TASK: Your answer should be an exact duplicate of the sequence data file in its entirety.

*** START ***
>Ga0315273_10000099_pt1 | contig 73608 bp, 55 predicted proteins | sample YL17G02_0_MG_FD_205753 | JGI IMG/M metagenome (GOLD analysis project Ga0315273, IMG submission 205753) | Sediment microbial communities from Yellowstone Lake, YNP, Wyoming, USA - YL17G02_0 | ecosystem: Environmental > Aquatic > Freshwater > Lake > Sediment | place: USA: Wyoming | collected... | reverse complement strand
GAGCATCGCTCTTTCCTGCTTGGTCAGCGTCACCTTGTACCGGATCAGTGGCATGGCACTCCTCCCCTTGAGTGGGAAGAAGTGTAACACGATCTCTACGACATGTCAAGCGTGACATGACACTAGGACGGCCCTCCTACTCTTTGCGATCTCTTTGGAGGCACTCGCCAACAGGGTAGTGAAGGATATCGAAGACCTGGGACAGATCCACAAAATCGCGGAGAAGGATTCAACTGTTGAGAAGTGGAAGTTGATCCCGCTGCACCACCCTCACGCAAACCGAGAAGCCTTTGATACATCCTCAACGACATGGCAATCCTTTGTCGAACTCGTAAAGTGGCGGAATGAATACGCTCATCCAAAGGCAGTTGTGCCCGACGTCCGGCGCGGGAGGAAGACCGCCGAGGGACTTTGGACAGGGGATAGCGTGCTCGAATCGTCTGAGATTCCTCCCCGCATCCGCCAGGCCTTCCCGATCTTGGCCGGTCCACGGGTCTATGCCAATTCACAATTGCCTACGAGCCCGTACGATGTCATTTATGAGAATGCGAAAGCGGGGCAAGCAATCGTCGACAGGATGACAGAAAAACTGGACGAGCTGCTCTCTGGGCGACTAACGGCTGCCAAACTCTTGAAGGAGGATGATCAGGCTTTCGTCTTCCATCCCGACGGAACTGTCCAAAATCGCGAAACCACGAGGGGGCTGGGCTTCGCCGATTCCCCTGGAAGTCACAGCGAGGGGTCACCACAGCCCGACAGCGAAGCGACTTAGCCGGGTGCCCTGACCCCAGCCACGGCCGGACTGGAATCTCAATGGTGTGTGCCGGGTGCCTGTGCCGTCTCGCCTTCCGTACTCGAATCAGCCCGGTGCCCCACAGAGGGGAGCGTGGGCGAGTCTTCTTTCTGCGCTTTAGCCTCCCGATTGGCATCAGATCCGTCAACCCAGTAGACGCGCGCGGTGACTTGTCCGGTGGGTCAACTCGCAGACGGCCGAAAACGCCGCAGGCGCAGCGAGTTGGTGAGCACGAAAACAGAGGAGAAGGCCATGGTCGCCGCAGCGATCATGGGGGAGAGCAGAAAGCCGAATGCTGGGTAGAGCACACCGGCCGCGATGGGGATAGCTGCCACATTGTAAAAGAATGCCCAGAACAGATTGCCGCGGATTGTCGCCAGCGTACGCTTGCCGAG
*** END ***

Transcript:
>Ga0315273_10000099_pt1 | contig 73608 bp, 55 predicted proteins | sample YL17G02_0_MG_FD_205753 | JGI IMG/M metagenome (GOLD analysis project Ga0315273, IMG submission 205753) | Sediment microbial communities from Yellowstone Lake, YNP, Wyoming, USA - YL17G02_0 | ecosystem: Environmental > Aquatic > Freshwater > Lake > Sediment | place: USA: Wyoming | collected... | reverse complement strand
GAGCATCGCTCTTTCCTGCTTGGTCAGCGTCACCTTGTACCGGATCAGTGGCATGGCACTCCTCCCCTTGAGTGGGAAGAAGTGTAACACGATCTCTACGACATGTCAAGCGTGACATGACACTAGGACGGCCCTCCTACTCTTTGCGATCTCTTTGGAGGCACTCGCCAACAGGGTAGTGAAGGATATCGAAGACCTGGGACAGATCCACAAAATCGCGGAGAAGGATTCAACTGTTGAGAAGTGGAAGTTGATCCCGCTGCACCACCCTCACGCAAACCGAGAAGCCTTTGATACATCCTCAACGACATGGCAATCCTTTGTCGAACTCGTAAAGTGGCGGAATGAATACGCTCATCCAAAGGCAGTTGTGCCCGACGTCCGGCGCGGGAGGAAGACCGCCGAGGGACTTTGGACAGGGGATAGCGTGCTCGAATCGTCTGAGATTCCTCCCCGCATCCGCCAGGCCTTCCCGATCTTGGCCGGTCCACGGGTCTATGCCAATTCACAATTGCCTACGAGCCCGTACGATGTCATTTATGAGAATGCGAAAGCGGGGCAAGCAATCGTCGACAGGATGACAGAAAAACTGGACGAGCTGCTCTCTGGGCGACTAACGGCTGCCAAACTCTTGAAGGAGGATGATCAGGCTTTCGTCTTCCATCCCGACGGAACTGTCCAAAATCGCGAAACCACGAGGGGGCTGGGCTTCGCCGATTCCCCTGGAAGTCACAGCGAGGGGTCACCACAGCCCGACAGCGAAGCGACTTAGCCGGGTGCCCTGACCCCAGCCACGGCCGGACTGGAATCTCAATGGTGTGTGCCGGGTGCCTGTGCCGTCTCGCCTTCCGTACTCGAATCAGCCCGGTGCCCCACAGAGGGGAGCGTGGGCGAGTCTTCTTTCTGCGCTTTAGCCTCCCGATTGGCATCAGATCCGTCAACCCAGTAGACGCGCGCGGTGACTTGTCCGGTGGGTCAACTCGCAGACGGCCGAAAACGCCGCAGGCGCAGCGAGTTGGTGAGCACGAAAACAGAGGAGAAGGCCATGGTCGCCGCAGCGATCATGGGGGAGAGCAGAAAGCCGAATGCTGGGTAGAGCACACCGGCCGCGATGGGGATAGCTGCCACATTGTAAAAGAATGCCCAGAACAGATTGCCGCGGATTGTCGCCAGCGTACGCTTGCCGAG